At a comfortable Muirfield home last year, Christine Kaufman teamed up with a local builder to surprise her husband, Matt, with an extensive renovation of the lower level family room.

"It was like an extreme makeover," explains Christine. The expansive renovation was revealed to her husband during a party in the spring of 2010.

A few years earlier, a failed sump pump caused the Kaufman's lower level to be nearly gutted, with carpet torn out and furniture thrown away. Today, the renovated space includes not only a family room, but also a large bar area, a connecting home theater, a wine room and a full bath.

Contractor Jason Phillips's attention to detail and the homeowner's quest for originality makes this space a winner in Columbus Monthly's Annual Renovation Competition's living space category.

On the recommendation of a friend, Christine called Phillips, who had worked for builders during construction of Tartan Fields and had recently branched out on his own. The two had seven or eight meetings before a plan was in place-a broad, open expanse would be redesigned into a comfortable seating area around a fireplace and an adjacent large bar complete with custom birch cabinets, granite countertops and a tap for draft beer.

A wine room was installed nearby and, at the opposite end of the basement, a former toy room for the couple's children was redesigned into a home theater housing a large screen for movies and a Wii, as well as six comfortable leather recliners.

Neutral colors were chosen for the main space and the couple, who are natives of western Pennsylvania, added décor focused on professional Pittsburgh sports teams. The theater area features walls of deep blue, with modern art and double doors that can close off nearby noise.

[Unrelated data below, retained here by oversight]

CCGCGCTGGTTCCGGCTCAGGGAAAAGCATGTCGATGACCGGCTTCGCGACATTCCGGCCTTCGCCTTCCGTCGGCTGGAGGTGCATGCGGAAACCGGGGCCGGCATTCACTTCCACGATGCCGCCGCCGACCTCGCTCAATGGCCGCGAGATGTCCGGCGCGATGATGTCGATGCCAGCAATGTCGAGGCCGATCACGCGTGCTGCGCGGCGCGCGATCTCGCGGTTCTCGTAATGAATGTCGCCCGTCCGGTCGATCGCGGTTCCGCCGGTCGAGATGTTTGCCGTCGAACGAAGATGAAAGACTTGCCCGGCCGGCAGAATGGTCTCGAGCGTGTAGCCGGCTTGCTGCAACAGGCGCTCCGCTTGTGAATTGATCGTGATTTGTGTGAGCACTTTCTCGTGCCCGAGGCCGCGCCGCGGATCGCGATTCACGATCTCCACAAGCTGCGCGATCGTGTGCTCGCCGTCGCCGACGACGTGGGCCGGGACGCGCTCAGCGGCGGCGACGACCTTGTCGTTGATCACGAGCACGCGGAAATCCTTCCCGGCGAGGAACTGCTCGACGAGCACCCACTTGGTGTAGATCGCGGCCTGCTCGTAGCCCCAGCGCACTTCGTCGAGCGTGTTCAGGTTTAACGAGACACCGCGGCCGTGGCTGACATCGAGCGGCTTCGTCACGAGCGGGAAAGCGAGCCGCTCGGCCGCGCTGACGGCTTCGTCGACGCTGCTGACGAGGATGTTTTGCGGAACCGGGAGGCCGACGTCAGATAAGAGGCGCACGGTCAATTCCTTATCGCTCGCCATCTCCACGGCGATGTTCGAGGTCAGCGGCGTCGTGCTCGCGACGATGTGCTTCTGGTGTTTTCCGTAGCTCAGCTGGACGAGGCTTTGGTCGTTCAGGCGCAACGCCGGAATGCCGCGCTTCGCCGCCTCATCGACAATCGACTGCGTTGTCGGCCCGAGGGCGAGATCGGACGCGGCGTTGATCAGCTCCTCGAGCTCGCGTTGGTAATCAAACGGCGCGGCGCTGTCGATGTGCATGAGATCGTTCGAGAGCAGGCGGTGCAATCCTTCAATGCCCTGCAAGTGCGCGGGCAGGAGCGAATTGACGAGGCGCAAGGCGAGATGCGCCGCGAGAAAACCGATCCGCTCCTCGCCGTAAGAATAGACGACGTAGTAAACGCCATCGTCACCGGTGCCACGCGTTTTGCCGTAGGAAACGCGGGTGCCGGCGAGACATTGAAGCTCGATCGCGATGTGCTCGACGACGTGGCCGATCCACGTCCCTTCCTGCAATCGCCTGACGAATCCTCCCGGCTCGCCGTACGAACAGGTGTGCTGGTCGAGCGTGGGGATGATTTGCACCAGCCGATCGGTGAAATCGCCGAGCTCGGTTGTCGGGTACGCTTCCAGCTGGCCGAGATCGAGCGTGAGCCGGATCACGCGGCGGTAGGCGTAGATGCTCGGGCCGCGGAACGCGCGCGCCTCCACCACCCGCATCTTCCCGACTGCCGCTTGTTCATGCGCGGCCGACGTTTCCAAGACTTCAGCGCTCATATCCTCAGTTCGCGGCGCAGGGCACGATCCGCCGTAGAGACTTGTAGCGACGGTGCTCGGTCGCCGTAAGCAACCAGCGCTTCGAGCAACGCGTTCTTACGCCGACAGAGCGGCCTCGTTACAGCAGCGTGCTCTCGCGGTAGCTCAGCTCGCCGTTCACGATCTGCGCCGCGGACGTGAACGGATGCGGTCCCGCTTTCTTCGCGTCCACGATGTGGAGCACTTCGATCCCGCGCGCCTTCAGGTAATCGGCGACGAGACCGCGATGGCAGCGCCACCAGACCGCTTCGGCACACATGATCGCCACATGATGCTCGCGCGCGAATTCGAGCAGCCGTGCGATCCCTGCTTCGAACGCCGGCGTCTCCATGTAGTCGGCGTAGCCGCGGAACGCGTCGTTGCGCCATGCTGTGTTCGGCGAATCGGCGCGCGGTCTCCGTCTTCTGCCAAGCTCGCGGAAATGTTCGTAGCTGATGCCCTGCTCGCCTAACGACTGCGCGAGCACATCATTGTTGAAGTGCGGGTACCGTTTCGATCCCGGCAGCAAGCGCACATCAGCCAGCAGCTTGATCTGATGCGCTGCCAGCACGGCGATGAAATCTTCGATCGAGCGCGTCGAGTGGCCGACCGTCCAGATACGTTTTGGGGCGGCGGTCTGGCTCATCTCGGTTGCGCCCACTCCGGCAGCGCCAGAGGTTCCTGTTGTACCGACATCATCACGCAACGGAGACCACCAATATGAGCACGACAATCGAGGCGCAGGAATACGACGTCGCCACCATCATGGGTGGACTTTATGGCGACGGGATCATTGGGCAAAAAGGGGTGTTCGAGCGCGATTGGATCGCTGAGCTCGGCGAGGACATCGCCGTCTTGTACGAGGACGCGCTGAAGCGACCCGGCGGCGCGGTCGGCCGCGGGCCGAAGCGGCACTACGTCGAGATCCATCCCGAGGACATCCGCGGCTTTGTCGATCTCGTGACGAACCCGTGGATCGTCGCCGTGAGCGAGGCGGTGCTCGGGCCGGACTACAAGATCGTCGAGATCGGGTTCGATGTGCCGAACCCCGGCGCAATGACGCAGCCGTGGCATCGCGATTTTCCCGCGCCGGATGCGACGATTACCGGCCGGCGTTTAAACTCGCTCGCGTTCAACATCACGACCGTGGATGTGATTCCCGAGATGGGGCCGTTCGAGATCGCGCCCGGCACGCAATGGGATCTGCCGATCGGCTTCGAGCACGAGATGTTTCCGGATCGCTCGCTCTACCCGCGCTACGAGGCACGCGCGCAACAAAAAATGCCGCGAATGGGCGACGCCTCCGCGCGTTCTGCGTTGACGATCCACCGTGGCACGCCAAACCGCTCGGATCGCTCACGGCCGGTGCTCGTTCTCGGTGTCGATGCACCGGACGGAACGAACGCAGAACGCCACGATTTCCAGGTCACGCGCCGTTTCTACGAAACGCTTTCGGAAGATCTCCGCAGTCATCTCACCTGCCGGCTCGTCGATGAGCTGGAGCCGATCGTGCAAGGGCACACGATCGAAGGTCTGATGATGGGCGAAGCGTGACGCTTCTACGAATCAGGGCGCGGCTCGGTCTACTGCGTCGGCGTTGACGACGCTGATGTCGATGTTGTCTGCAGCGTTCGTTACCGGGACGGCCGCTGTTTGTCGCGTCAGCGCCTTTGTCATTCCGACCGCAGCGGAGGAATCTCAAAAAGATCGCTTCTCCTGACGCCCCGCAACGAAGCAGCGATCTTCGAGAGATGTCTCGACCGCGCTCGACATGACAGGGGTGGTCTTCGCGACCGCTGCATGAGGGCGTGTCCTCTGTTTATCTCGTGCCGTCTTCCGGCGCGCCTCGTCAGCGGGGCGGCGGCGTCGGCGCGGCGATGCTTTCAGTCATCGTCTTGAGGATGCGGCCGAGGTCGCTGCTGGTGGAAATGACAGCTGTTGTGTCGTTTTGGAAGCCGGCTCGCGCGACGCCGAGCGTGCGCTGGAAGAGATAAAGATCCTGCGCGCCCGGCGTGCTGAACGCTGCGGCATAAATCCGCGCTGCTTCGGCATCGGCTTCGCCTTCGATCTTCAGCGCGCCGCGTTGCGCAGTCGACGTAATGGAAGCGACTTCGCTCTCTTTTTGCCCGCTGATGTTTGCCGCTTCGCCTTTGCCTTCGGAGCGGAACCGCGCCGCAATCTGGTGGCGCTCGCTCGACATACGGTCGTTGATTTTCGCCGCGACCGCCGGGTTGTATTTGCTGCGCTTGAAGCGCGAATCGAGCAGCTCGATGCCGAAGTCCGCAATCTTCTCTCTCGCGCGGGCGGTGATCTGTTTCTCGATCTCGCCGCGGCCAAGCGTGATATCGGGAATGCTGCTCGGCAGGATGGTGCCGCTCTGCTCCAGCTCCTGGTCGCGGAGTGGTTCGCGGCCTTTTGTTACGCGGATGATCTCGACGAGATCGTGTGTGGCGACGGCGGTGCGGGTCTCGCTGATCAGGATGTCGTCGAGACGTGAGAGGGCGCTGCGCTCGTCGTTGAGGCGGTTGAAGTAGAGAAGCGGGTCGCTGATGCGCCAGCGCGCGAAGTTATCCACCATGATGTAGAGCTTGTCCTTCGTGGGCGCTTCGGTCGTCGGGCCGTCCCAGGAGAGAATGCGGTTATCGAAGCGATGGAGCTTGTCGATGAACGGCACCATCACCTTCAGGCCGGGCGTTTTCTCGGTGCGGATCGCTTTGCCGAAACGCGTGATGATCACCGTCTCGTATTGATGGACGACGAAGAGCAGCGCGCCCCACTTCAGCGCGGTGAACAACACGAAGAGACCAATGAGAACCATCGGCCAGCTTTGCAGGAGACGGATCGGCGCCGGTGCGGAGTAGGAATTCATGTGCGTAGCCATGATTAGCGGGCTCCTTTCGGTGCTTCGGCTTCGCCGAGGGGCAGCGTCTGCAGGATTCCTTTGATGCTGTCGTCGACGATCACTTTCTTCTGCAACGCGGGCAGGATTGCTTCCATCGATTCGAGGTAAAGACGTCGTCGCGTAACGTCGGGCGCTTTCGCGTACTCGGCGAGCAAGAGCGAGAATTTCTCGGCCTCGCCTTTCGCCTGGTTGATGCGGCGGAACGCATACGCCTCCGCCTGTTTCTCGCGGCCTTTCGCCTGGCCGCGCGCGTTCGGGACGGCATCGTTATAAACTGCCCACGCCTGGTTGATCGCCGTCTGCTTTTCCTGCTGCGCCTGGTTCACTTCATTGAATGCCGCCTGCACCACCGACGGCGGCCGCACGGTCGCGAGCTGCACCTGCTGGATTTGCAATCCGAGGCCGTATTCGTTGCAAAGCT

Soffits were reconstructed and Phillips installed copper ceiling tiles over the bar area, which Christine requested for the new tray ceiling. Moldings hide the lighting that casts a special glow on the copper's texture. Slate tile was selected for flooring in the kitchen area, as well as the wine room and nearby full bath. In other areas, hardwood floors are covered with area rugs.

Indeed, Matt Kaufman was pleasantly surprised with the "man's space" that his wife set out to create.


Contractor Todd Henning and preservationist Judy Williams update their 1939 Upper Arlington kitchen.

Before: After:

Just last year, longtime contractor Todd Henning and his wife, historic preservationist Judy Williams, finally had the opportunity to renovate the original kitchen in their vintage Upper Arlington home.

The couple's simplistic approach to create a modern kitchen that integrates well with their 1939 residence led to the selection of their renovation as a best in their category for Columbus Monthly's Annual Renovation Competition.

"I think clean and crispy [design] is the big deal," says Todd, who has spent most of his career as a general contractor for both residential and commercial projects in Central Ohio.